University General acquires another complementary healthcare facility
By Steven Ralston, CFA
Late last week, University General Health System () announced the acquisition of a sleep and imaging center from Jacinto Medical Group. The Jacinto Sleep and Imaging Center is located in Baytown, a suburb of Houston, and augments the services provided by University General Hospital in general and particularly deepens University General’s HOPD (Hospital Out Patient Department) presence in Baytown. Management expects the newly acquired facility to add more than $5 million in annual revenue and an estimated $1.6 million in adjusted EBITDA during the first year within the University General system. This is another example of management pursuing its accretive acquisition strategy. Adding facilities as HOPDs to University General’s health care system has multiple benefits.
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First, HOPDs drive incremental revenue growth. For example, in the third quarter ending September 30, 2012, recently acquired HOPDs (including Baytown Endoscopy Center, UGH Diagnostic Imaging and UGH Physical Therapy) contributed to an impressive 74.4% year-over-year increase in total revenues. Overall, these acquired facilities added $5.9 million of net patient service revenue in the third quarter of 2012, enhancing the revenue growth at the company’s core hospital.
Second, the addition of HOPDs into University General’s system drives economies of scale. The company achieved significant operating leverage in the third quarter of 2012 reflecting both the company’s growing scale and management’s cost containment initiative. Operating expenses increased only 34.2% versus the 74.4% revenue advance. Notably, as a percentage of total revenue, salaries, wages and benefits declined to 29.0% of total revenues in the third quarter of 2012 versus 40.0% in the comparable quarter of 2011. As a result, the operating margin more than doubled year-over-year (up 2,023 basis points) to 32.5% and operating income increased 362% to $11.7 million compared to $2.5 million in the third quarter of 2011.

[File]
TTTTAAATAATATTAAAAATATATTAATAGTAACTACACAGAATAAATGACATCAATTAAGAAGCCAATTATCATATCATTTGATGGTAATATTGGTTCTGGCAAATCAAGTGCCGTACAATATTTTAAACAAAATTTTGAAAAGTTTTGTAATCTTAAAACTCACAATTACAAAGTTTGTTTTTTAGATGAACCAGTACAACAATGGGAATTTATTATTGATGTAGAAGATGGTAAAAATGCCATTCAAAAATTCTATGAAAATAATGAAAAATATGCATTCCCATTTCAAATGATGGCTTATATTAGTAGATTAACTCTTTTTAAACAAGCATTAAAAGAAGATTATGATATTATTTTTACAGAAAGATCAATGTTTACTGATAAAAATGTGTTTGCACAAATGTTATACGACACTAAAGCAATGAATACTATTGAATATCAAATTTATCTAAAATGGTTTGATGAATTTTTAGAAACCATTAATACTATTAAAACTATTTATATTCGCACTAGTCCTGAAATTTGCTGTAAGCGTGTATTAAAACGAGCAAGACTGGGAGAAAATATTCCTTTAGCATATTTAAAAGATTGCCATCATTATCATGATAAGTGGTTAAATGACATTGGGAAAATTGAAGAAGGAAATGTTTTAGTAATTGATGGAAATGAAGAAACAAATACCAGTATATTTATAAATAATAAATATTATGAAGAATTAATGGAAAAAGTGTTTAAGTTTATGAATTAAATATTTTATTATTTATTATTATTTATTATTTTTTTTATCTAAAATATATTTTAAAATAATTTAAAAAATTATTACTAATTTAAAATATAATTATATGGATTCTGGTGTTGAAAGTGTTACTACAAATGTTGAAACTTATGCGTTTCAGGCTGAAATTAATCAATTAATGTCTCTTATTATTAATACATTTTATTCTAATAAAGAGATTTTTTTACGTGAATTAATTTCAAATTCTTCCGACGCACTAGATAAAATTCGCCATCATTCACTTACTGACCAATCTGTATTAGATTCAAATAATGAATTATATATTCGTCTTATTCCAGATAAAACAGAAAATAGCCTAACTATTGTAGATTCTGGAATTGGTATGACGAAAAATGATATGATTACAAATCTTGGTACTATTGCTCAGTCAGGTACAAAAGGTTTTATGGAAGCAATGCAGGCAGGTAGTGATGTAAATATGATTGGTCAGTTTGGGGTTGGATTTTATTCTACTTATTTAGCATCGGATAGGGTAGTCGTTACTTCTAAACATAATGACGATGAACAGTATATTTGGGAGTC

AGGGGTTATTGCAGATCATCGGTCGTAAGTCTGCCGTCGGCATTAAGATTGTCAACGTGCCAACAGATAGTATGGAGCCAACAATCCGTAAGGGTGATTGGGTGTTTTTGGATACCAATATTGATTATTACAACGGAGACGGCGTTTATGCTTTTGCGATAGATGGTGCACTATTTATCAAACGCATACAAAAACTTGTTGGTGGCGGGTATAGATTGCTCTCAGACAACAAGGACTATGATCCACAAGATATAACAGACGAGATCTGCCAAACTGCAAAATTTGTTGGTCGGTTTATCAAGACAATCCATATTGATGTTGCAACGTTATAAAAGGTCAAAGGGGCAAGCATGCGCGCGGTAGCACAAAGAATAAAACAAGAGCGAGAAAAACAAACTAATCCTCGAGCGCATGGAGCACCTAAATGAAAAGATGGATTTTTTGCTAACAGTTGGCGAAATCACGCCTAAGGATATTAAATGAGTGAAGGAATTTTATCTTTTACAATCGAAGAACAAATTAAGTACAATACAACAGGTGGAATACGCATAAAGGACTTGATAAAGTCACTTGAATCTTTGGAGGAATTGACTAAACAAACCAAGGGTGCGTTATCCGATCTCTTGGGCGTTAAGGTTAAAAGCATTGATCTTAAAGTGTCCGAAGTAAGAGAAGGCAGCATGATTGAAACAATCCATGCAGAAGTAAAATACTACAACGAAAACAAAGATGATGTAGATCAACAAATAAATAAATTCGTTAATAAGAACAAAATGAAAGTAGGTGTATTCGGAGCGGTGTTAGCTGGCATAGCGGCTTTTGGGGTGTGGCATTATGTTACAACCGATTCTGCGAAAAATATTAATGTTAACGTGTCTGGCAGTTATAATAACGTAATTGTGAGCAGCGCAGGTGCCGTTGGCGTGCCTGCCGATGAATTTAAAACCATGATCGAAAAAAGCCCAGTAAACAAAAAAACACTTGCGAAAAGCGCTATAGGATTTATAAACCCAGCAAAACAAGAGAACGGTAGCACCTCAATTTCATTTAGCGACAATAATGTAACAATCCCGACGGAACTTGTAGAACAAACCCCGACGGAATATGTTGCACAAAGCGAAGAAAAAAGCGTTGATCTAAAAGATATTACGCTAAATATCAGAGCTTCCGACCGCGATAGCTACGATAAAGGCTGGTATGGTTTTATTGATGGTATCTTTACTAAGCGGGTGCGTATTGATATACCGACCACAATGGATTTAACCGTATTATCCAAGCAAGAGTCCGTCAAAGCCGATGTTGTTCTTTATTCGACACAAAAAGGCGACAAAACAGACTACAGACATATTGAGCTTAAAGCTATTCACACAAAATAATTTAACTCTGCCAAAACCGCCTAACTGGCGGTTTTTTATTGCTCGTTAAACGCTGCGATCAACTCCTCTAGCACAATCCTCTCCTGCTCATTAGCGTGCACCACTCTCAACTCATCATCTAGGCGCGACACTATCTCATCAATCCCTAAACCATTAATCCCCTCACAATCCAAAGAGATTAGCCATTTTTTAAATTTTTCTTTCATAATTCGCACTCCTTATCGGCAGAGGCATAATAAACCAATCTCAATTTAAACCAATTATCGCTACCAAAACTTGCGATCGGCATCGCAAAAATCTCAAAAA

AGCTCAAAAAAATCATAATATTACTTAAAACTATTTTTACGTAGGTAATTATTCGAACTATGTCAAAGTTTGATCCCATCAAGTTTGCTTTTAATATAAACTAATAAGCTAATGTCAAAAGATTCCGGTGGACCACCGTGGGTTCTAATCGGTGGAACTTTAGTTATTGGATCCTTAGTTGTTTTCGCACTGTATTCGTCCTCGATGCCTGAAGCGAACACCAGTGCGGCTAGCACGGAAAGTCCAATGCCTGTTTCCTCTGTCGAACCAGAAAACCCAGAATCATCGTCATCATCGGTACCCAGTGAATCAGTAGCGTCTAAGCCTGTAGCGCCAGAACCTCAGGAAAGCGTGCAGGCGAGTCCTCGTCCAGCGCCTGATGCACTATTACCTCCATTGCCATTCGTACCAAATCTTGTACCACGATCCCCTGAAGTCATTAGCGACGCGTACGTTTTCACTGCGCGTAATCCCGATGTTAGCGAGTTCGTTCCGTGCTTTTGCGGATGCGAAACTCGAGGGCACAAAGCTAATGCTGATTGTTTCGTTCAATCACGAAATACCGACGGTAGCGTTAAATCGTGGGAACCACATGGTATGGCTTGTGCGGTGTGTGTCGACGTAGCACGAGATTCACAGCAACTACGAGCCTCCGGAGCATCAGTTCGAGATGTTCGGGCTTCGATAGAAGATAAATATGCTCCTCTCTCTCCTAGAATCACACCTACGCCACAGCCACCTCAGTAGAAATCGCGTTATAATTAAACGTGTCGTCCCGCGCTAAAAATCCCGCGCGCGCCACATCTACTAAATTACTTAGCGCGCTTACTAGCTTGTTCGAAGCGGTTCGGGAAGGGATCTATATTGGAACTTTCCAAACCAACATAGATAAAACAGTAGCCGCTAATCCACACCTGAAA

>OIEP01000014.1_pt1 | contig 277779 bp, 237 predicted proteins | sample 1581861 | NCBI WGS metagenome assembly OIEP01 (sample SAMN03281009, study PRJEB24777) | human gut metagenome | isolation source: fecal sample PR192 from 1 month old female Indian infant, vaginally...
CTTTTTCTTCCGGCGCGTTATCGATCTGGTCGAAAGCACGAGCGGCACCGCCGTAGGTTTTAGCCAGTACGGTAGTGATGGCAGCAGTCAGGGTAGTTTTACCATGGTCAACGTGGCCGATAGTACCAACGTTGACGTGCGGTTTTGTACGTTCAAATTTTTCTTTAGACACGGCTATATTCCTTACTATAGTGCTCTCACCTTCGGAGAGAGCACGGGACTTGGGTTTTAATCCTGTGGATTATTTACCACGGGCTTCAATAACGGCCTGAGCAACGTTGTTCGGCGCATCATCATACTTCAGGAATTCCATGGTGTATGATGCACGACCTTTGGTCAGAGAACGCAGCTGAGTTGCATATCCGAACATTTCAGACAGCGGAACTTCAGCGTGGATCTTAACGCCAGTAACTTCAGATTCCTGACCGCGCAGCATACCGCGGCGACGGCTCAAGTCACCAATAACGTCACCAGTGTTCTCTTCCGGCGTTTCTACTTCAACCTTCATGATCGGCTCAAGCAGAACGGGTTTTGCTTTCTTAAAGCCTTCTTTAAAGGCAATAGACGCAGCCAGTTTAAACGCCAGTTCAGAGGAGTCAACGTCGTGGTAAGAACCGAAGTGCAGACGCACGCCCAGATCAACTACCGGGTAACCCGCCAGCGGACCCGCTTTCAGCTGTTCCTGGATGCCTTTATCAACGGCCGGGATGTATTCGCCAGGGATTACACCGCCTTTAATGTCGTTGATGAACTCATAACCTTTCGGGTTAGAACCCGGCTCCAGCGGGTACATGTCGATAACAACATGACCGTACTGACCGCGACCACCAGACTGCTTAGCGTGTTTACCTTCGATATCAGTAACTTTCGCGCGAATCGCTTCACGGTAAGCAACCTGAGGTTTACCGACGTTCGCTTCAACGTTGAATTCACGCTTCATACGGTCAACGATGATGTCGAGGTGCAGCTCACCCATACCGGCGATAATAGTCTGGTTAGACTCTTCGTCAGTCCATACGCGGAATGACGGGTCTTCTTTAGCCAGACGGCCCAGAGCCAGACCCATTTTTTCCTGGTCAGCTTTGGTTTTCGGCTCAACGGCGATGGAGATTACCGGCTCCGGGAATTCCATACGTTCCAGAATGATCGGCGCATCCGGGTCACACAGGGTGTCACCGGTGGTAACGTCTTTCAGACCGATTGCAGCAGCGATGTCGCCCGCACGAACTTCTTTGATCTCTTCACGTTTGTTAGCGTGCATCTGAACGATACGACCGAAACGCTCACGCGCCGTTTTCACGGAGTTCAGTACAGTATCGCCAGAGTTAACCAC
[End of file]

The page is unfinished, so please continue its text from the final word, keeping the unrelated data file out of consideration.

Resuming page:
Third, HOPDs help increase the average daily inpatient census at University General Hospital. These facilities often refer patients to the hospital, which acts as the hub in University General’s system of healthcare facilities. Average daily inpatient census increased 15% in the third quarter, some of which was attributable to the recently acquired HOPDs.
Fourth, the integration of HOPDs improves the company’s overall payer mix, since HOPDs often have a better payer mix than the core hospital. For example, the net patient revenue generated by reimbursements from Medicare and Medicaid dropped to 26.6% of overall net patient revenue in the third quarter of 2012 versus 34.0% in the comparable period of 2011.
The most recent acquisitions (the three clinics at the Kingwood Diagnostic and Rehabilitation Center, the Robert Horry Center for Sports and Physical Rehabilitation Center and the sleep and imaging center in Baytown) are expected to contribute $12.5 million in incremental revenue and $4.2 million in EBITDA during the first year within the University General system. Management expects both to continue filling in its health care network in the Houston market and also to replicate the process in other metropolitan areas, initially within Texas.
We reaffirm our Outperform rating and recently raised price target of $0.90, which incorporates the significant positive revenue and EBITDA surprises into our valuation models, which are based on the company attaining first quartile valuation metrics of price-to-sales and enterprise value-to-EBITDA.
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